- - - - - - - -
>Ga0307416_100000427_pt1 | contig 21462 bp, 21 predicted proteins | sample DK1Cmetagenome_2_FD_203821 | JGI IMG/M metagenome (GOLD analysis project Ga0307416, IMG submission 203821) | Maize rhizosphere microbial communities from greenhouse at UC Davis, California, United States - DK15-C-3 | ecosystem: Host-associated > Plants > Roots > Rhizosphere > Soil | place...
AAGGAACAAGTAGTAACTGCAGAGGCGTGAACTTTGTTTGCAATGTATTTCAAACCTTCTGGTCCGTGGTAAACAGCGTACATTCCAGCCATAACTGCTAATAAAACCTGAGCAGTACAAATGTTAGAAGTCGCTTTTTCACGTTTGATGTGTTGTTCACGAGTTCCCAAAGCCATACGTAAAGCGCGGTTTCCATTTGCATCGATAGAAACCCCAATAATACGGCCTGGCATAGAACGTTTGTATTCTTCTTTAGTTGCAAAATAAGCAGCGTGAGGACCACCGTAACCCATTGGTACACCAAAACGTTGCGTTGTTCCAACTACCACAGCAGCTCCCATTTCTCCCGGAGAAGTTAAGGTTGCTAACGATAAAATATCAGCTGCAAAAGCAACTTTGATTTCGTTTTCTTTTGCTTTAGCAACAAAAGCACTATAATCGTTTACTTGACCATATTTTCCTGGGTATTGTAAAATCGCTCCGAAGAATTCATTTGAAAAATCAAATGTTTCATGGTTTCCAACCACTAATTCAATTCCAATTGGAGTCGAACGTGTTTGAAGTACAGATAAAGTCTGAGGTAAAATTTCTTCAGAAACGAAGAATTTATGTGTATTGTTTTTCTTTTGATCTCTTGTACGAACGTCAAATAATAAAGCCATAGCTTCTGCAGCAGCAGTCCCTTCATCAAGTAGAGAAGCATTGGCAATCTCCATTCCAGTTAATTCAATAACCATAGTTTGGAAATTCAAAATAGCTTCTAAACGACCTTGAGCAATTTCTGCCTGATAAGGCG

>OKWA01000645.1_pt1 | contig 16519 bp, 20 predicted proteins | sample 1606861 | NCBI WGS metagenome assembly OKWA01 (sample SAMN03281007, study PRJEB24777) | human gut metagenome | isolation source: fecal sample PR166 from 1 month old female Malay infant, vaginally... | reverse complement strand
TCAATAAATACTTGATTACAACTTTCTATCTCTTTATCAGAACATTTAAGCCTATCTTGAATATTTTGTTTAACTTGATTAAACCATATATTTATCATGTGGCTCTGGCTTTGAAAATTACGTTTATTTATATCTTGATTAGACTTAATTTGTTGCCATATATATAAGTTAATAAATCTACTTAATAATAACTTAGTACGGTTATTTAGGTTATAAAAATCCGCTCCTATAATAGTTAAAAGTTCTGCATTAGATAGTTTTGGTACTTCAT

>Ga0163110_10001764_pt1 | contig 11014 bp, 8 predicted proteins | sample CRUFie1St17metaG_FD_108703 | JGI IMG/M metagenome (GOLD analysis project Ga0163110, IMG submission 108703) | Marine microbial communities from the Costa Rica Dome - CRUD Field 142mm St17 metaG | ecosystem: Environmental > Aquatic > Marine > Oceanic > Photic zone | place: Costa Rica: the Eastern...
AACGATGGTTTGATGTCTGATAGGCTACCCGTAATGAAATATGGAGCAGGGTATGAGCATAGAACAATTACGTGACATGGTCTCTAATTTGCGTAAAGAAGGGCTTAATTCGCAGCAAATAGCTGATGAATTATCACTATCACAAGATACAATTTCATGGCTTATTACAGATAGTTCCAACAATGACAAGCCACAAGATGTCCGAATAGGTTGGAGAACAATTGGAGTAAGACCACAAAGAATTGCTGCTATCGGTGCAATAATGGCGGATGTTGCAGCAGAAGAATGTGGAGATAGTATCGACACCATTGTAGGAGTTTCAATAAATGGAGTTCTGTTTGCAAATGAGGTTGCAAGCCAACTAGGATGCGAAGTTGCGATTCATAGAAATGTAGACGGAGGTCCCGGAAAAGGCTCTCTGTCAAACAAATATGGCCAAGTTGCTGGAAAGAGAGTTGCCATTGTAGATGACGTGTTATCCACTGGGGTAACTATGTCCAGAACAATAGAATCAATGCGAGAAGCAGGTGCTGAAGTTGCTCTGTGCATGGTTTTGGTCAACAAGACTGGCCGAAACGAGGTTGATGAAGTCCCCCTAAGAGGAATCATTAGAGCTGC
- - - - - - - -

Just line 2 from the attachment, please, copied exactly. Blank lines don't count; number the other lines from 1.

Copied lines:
AAGGAACAAGTAGTAACTGCAGAGGCGTGAACTTTGTTTGCAATGTATTTCAAACCTTCTGGTCCGTGGTAAACAGCGTACATTCCAGCCATAACTGCTAATAAAACCTGAGCAGTACAAATGTTAGAAGTCGCTTTTTCACGTTTGATGTGTTGTTCACGAGTTCCCAAAGCCATACGTAAAGCGCGGTTTCCATTTGCATCGATAGAAACCCCAATAATACGGCCTGGCATAGAACGTTTGTATTCTTCTTTAGTTGCAAAATAAGCAGCGTGAGGACCACCGTAACCCATTGGTACACCAAAACGTTGCGTTGTTCCAACTACCACAGCAGCTCCCATTTCTCCCGGAGAAGTTAAGGTTGCTAACGATAAAATATCAGCTGCAAAAGCAACTTTGATTTCGTTTTCTTTTGCTTTAGCAACAAAAGCACTATAATCGTTTACTTGACCATATTTTCCTGGGTATTGTAAAATCGCTCCGAAGAATTCATTTGAAAAATCAAATGTTTCATGGTTTCCAACCACTAATTCAATTCCAATTGGAGTCGAACGTGTTTGAAGTACAGATAAAGTCTGAGGTAAAATTTCTTCAGAAACGAAGAATTTATGTGTATTGTTTTTCTTTTGATCTCTTGTACGAACGTCAAATAATAAAGCCATAGCTTCTGCAGCAGCAGTCCCTTCATCAAGTAGAGAAGCATTGGCAATCTCCATTCCAGTTAATTCAATAACCATAGTTTGGAAATTCAAAATAGCTTCTAAACGACCTTGAGCAATTTCTGCCTGATAAGGCG